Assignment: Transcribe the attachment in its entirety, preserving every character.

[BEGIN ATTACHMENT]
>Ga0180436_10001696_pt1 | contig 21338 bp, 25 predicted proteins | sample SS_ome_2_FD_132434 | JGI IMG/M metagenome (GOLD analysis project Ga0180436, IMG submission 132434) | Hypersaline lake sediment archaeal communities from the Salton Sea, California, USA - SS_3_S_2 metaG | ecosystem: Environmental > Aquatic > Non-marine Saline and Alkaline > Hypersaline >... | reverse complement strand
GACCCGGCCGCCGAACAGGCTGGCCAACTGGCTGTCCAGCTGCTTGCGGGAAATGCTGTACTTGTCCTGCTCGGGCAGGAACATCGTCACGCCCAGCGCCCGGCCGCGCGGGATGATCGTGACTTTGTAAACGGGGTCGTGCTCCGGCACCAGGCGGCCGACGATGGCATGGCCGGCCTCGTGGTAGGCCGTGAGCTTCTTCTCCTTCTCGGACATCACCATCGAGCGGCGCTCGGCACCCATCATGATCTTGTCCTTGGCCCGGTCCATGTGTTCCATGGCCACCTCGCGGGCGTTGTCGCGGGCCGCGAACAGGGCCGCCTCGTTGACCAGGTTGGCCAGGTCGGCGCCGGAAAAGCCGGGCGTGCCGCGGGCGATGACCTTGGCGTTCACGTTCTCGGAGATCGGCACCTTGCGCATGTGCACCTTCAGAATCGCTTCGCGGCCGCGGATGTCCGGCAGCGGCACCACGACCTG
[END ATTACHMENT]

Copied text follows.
>Ga0180436_10001696_pt1 | contig 21338 bp, 25 predicted proteins | sample SS_ome_2_FD_132434 | JGI IMG/M metagenome (GOLD analysis project Ga0180436, IMG submission 132434) | Hypersaline lake sediment archaeal communities from the Salton Sea, California, USA - SS_3_S_2 metaG | ecosystem: Environmental > Aquatic > Non-marine Saline and Alkaline > Hypersaline >... | reverse complement strand
GACCCGGCCGCCGAACAGGCTGGCCAACTGGCTGTCCAGCTGCTTGCGGGAAATGCTGTACTTGTCCTGCTCGGGCAGGAACATCGTCACGCCCAGCGCCCGGCCGCGCGGGATGATCGTGACTTTGTAAACGGGGTCGTGCTCCGGCACCAGGCGGCCGACGATGGCATGGCCGGCCTCGTGGTAGGCCGTGAGCTTCTTCTCCTTCTCGGACATCACCATCGAGCGGCGCTCGGCACCCATCATGATCTTGTCCTTGGCCCGGTCCATGTGTTCCATGGCCACCTCGCGGGCGTTGTCGCGGGCCGCGAACAGGGCCGCCTCGTTGACCAGGTTGGCCAGGTCGGCGCCGGAAAAGCCGGGCGTGCCGCGGGCGATGACCTTGGCGTTCACGTTCTCGGAGATCGGCACCTTGCGCATGTGCACCTTCAGAATCGCTTCGCGGCCGCGGATGTCCGGCAGCGGCACCACGACCTG